Indie documentary Advance Australian Film project sheds light on state of the Australian film industry

Strictly Ballroom

Independent filmmaker and journalist Courtney Dawson launched a new teaser trailer (via YouTube) and on the film’s website for the Advance Australian Film (AAF) Project, a new indie documentary that aims to understand why Australian audiences are turning away from homegrown films. A fascinating and worthy exploration to be sure, but they need your help to secure funding.

It has been 20 years since an Australian film, Strictly Ballroom, topped the local box office in 1992, and it has struggled to reach these heights since. In 2010, only 4.5% of the total Australian box office was for local productions.

According to press for the film, although Dawson managed to produce the trailer with the help of friends, funds will be needed to create the final full-length film. Her hope is that people who believe in the project will donate to her Pozible Campaign ( – gifts will be rewarded for contributions. Metro Screen are also supporting the film through their Jump Start scheme which provides some equipment use, but funds are still needed for crew and other important expenses such as archival footage and music licensing.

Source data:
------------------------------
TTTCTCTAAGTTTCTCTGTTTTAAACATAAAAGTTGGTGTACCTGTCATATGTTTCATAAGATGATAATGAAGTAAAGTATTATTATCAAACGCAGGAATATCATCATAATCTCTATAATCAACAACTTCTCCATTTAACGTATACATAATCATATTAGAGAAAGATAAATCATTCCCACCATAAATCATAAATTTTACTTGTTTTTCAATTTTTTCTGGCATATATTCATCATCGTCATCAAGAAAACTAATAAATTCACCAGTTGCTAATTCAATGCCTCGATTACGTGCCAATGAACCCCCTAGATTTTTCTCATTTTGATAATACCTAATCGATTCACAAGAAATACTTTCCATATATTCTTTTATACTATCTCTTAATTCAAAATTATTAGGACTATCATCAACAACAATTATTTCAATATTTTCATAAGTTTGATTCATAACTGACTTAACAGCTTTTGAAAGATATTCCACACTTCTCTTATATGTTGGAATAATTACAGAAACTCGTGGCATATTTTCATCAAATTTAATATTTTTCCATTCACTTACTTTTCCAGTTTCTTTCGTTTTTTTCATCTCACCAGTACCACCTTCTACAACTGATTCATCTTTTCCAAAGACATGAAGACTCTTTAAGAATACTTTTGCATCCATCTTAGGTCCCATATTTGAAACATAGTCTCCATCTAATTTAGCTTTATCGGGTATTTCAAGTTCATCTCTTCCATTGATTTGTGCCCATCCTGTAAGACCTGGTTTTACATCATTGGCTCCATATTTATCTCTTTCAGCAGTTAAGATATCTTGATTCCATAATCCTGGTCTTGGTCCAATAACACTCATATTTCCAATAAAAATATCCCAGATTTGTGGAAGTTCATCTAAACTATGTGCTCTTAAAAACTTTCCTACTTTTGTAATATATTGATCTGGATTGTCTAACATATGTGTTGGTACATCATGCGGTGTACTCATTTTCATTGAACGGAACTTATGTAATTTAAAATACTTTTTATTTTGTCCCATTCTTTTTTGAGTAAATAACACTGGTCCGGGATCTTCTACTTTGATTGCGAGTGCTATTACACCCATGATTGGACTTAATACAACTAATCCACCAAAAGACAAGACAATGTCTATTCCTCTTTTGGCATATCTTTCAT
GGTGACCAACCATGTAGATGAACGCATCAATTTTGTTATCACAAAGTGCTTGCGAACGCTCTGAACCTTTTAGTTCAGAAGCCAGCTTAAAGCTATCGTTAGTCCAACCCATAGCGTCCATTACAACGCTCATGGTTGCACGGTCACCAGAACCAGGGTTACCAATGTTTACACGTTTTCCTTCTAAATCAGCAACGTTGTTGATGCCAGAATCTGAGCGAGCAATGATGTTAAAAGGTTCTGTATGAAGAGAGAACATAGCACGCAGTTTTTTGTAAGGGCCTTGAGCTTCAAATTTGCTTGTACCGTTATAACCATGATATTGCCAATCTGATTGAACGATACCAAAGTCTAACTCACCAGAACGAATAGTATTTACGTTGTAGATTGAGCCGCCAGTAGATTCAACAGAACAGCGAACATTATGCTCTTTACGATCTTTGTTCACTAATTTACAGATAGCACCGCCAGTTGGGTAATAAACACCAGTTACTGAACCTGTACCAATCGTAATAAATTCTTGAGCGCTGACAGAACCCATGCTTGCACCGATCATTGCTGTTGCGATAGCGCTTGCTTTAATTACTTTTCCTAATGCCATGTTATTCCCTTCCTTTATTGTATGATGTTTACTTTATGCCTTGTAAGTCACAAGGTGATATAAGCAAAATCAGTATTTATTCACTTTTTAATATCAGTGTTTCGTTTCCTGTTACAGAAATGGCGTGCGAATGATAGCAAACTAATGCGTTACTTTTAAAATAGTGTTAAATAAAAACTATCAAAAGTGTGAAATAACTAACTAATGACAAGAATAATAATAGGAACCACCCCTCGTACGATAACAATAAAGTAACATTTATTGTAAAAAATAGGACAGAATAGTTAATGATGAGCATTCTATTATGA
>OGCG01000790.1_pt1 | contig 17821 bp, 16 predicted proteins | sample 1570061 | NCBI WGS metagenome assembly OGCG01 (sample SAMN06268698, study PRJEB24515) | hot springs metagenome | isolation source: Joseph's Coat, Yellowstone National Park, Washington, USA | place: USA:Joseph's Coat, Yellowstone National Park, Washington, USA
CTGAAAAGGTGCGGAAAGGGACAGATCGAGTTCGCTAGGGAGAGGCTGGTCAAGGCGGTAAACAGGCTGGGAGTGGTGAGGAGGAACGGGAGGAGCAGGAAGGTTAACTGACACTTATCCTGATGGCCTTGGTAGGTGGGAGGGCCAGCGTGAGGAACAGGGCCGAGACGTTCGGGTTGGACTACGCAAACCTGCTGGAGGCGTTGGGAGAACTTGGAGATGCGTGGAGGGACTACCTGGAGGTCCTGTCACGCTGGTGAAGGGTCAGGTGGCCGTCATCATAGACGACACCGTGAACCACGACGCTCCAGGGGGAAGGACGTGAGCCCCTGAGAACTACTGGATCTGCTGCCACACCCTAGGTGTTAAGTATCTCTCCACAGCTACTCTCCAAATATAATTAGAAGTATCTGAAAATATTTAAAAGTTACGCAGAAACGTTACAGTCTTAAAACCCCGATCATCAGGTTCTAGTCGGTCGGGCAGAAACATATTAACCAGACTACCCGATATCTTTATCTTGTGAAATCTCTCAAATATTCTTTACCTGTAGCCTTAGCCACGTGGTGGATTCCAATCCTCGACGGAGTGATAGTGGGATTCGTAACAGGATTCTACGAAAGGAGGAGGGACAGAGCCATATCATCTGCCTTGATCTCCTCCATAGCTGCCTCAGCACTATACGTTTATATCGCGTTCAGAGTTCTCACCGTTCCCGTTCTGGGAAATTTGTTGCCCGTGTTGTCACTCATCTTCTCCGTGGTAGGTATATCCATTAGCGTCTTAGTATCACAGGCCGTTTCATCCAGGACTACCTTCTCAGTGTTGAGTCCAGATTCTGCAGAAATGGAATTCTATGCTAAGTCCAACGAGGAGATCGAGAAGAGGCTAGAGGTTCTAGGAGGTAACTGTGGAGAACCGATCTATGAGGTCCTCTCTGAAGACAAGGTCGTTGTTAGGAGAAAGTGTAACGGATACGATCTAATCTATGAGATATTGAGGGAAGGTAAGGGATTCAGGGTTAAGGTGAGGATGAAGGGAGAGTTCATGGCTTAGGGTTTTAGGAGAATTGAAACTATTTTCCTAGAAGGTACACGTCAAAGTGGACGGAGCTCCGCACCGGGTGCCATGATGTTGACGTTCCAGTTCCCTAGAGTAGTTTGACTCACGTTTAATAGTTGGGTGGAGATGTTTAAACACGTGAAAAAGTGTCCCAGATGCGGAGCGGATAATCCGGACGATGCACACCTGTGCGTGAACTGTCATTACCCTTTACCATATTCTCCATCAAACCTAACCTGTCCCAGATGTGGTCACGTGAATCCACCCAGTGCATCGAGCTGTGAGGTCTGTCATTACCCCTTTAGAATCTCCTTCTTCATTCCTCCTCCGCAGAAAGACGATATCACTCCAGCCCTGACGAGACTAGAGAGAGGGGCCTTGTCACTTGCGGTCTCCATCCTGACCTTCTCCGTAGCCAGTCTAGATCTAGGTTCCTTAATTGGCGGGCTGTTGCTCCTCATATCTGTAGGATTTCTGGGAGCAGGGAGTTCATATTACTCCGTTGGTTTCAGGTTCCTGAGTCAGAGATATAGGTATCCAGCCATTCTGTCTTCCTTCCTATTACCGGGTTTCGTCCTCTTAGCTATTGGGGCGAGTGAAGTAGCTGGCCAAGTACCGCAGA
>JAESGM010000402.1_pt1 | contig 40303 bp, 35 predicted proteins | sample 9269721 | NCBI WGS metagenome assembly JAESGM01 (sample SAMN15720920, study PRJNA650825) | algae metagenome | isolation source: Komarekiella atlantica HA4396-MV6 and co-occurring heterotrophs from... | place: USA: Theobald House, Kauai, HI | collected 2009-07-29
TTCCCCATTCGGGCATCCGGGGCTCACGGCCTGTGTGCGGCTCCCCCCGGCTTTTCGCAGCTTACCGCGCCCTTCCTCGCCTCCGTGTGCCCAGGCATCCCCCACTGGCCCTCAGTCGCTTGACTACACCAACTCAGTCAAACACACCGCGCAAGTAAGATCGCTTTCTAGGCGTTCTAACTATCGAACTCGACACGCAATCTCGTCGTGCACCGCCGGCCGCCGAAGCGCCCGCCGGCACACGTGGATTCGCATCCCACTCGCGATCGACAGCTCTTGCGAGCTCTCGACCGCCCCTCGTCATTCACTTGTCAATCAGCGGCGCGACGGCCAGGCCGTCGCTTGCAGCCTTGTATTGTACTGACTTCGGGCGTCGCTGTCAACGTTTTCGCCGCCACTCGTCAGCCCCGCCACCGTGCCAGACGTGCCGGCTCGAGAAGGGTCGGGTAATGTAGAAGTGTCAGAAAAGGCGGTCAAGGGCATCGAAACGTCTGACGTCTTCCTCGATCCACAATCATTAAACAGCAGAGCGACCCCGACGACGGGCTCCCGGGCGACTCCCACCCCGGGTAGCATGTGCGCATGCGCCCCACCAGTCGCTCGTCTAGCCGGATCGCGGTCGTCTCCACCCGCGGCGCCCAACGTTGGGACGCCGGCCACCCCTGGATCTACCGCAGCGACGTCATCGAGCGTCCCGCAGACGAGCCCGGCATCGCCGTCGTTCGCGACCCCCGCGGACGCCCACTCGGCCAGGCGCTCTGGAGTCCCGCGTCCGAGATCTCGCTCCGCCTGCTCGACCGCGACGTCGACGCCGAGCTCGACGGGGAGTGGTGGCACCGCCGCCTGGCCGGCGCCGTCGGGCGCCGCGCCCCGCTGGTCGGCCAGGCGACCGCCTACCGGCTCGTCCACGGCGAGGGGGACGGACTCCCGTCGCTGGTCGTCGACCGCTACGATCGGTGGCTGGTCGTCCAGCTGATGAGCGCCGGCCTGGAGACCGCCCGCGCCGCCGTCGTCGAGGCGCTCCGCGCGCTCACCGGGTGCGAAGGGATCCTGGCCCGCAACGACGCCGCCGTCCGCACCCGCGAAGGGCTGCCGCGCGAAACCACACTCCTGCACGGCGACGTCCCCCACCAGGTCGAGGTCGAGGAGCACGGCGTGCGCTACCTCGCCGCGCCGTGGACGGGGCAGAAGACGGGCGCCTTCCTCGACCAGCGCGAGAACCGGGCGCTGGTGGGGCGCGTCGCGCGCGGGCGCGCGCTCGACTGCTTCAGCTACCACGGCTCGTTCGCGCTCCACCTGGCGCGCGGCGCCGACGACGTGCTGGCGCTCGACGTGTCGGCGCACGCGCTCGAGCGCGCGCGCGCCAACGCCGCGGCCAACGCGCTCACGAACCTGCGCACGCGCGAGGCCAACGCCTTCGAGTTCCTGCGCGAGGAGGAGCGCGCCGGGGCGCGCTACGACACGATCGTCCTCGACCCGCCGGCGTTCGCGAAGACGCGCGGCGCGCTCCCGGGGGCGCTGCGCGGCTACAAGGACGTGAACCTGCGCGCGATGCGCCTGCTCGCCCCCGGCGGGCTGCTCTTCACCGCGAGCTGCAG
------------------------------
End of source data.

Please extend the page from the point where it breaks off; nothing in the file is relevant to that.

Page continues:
Dawson says “I started to talk to people about our national cinema, and came to the realisation that many of my friends did not actively support Australian films – in fact, a couple of people said that they would refuse to watch a film if it was Australian. At that point I knew I had explore this further”. She adds “After undertaking a few preliminary interviews for the trailer with both industry professionals and the Australian cinema-going public, it is clear that people are passionate about making a change”.

Courtney Dawson also runs, and you may recall that she was one of the people featured on the roundtable when we interviewed J.J. Abrams last year.

For more information:

Twitter: @advanceausfilm